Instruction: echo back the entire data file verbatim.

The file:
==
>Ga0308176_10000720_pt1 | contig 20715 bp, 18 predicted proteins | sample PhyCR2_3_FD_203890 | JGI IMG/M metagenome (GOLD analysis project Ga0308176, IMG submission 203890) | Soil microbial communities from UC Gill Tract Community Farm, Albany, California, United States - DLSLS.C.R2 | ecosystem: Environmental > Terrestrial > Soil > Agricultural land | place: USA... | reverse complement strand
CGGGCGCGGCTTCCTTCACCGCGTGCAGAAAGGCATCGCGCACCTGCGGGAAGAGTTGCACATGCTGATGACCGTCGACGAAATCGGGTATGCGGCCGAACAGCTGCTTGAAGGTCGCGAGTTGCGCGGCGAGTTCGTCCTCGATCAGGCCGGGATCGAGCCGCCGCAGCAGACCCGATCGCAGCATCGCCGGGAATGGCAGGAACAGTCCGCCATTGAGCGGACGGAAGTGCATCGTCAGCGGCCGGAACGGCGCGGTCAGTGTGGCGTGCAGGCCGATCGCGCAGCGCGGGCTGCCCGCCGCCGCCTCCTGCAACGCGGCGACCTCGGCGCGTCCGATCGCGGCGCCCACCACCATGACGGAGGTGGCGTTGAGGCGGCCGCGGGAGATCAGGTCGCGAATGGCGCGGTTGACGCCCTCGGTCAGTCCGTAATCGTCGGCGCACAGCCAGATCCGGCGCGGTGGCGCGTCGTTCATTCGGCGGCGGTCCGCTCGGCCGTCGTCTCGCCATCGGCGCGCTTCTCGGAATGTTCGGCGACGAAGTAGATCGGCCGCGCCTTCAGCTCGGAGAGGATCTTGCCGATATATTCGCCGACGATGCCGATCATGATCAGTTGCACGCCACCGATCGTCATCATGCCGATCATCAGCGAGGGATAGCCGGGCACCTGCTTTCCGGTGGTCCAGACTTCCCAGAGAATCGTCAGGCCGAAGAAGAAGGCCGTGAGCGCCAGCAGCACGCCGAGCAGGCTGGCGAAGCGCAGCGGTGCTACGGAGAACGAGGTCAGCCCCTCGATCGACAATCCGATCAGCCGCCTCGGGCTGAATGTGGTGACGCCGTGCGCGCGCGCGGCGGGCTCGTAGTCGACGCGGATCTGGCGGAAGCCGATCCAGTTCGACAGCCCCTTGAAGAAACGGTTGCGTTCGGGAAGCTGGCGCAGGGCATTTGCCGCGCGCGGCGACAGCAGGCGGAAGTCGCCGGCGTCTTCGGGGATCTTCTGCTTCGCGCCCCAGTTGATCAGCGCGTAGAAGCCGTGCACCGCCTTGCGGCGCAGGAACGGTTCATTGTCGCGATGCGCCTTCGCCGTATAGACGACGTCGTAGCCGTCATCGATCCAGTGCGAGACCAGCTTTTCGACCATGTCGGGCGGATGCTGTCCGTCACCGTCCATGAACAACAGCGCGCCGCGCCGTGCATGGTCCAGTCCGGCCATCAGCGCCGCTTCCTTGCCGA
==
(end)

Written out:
>Ga0308176_10000720_pt1 | contig 20715 bp, 18 predicted proteins | sample PhyCR2_3_FD_203890 | JGI IMG/M metagenome (GOLD analysis project Ga0308176, IMG submission 203890) | Soil microbial communities from UC Gill Tract Community Farm, Albany, California, United States - DLSLS.C.R2 | ecosystem: Environmental > Terrestrial > Soil > Agricultural land | place: USA... | reverse complement strand
CGGGCGCGGCTTCCTTCACCGCGTGCAGAAAGGCATCGCGCACCTGCGGGAAGAGTTGCACATGCTGATGACCGTCGACGAAATCGGGTATGCGGCCGAACAGCTGCTTGAAGGTCGCGAGTTGCGCGGCGAGTTCGTCCTCGATCAGGCCGGGATCGAGCCGCCGCAGCAGACCCGATCGCAGCATCGCCGGGAATGGCAGGAACAGTCCGCCATTGAGCGGACGGAAGTGCATCGTCAGCGGCCGGAACGGCGCGGTCAGTGTGGCGTGCAGGCCGATCGCGCAGCGCGGGCTGCCCGCCGCCGCCTCCTGCAACGCGGCGACCTCGGCGCGTCCGATCGCGGCGCCCACCACCATGACGGAGGTGGCGTTGAGGCGGCCGCGGGAGATCAGGTCGCGAATGGCGCGGTTGACGCCCTCGGTCAGTCCGTAATCGTCGGCGCACAGCCAGATCCGGCGCGGTGGCGCGTCGTTCATTCGGCGGCGGTCCGCTCGGCCGTCGTCTCGCCATCGGCGCGCTTCTCGGAATGTTCGGCGACGAAGTAGATCGGCCGCGCCTTCAGCTCGGAGAGGATCTTGCCGATATATTCGCCGACGATGCCGATCATGATCAGTTGCACGCCACCGATCGTCATCATGCCGATCATCAGCGAGGGATAGCCGGGCACCTGCTTTCCGGTGGTCCAGACTTCCCAGAGAATCGTCAGGCCGAAGAAGAAGGCCGTGAGCGCCAGCAGCACGCCGAGCAGGCTGGCGAAGCGCAGCGGTGCTACGGAGAACGAGGTCAGCCCCTCGATCGACAATCCGATCAGCCGCCTCGGGCTGAATGTGGTGACGCCGTGCGCGCGCGCGGCGGGCTCGTAGTCGACGCGGATCTGGCGGAAGCCGATCCAGTTCGACAGCCCCTTGAAGAAACGGTTGCGTTCGGGAAGCTGGCGCAGGGCATTTGCCGCGCGCGGCGACAGCAGGCGGAAGTCGCCGGCGTCTTCGGGGATCTTCTGCTTCGCGCCCCAGTTGATCAGCGCGTAGAAGCCGTGCACCGCCTTGCGGCGCAGGAACGGTTCATTGTCGCGATGCGCCTTCGCCGTATAGACGACGTCGTAGCCGTCATCGATCCAGTGCGAGACCAGCTTTTCGACCATGTCGGGCGGATGCTGTCCGTCACCGTCCATGAACAACAGCGCGCCGCGCCGTGCATGGTCCAGTCCGGCCATCAGCGCCGCTTCCTTGCCGA